The really interesting possibility is that rT3 (reverse T3) actually has an inverse biological activity. In the study Adverse effects of reverse triiodothyronine on cellular metabolism as assessed by 1H and 31P NMR spectroscopy, Ryoji Okamoto, Dieter Leibfritz, Res Exp Med (1997) 197: 211–217 they concluded:

Recently, T3 supplement therapy has been focused on [sic] in the fields of transplantation and liver surgery. The rationale for T3 administration seems to be based on the assumption that organ function would be impaired in the absence of T3 where rT3 plays only a minor role as a "silent" byproduct of T4. However, our results may indicate that rT3 itself has adverse biological effects, at higher acidity in particular, although its mechanism of action remains to be clarified.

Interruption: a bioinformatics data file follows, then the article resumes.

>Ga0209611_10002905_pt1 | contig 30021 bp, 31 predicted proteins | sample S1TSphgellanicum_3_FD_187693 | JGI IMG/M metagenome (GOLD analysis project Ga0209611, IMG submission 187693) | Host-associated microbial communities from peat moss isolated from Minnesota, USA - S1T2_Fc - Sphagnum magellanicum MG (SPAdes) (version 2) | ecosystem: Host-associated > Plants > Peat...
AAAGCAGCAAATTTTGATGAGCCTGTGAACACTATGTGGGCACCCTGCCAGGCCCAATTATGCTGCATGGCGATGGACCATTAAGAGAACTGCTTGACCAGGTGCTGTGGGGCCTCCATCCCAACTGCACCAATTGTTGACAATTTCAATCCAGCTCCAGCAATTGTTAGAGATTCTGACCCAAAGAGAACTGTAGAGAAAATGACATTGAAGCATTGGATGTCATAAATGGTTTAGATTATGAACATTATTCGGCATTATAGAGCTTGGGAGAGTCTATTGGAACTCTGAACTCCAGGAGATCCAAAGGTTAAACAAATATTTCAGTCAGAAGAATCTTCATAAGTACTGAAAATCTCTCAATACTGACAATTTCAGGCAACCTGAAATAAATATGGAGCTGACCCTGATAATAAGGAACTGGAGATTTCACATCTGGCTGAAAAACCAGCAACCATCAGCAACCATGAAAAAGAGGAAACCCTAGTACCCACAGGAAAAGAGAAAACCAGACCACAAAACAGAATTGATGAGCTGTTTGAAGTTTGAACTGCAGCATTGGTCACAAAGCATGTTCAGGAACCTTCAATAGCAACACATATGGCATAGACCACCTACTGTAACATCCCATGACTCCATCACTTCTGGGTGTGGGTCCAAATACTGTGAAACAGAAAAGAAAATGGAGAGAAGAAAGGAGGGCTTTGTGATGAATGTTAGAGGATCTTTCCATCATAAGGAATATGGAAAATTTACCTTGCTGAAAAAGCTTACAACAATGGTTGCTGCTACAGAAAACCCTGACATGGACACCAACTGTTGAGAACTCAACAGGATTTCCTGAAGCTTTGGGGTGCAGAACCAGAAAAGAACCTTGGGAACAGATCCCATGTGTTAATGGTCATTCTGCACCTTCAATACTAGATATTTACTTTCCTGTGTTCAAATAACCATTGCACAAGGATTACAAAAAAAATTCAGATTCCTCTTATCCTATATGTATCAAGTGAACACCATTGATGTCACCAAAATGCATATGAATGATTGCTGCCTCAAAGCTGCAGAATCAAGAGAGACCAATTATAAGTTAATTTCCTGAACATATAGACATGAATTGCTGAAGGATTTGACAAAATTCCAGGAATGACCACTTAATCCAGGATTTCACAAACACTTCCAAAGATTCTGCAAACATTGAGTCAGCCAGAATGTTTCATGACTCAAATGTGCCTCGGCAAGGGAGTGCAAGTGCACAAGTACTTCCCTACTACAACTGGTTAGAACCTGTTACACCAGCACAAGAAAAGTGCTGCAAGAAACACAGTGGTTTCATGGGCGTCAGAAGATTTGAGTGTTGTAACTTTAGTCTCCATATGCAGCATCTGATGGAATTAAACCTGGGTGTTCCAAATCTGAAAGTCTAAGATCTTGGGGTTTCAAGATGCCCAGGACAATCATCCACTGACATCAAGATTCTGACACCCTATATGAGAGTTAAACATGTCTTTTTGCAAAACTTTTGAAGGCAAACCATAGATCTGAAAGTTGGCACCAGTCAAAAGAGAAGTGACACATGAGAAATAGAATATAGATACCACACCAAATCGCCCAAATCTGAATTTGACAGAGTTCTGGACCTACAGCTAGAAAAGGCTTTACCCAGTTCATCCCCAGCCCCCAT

What they did was incubate 3T3 cells for several hours in either T3 or rT3. They did this at two different pH levels. They looked at the ATP/ADP ratio and found that T3 increased it from 6.9 to 8.4 while rT3 decreased it from 6.9 to 6.1 at a cellular pH of 7.4. When the same experiment was carried out in a cellular pH of 6.1 ATP/ADP ratio declined in controls but T3 saved the day and pushed the ATP/ADP ratio up, while rT3 pushed the ATP/ADP ratio down.

So in two different environments T3 increases ATP which is energy while rT3 decreases ATP which is "fatigue".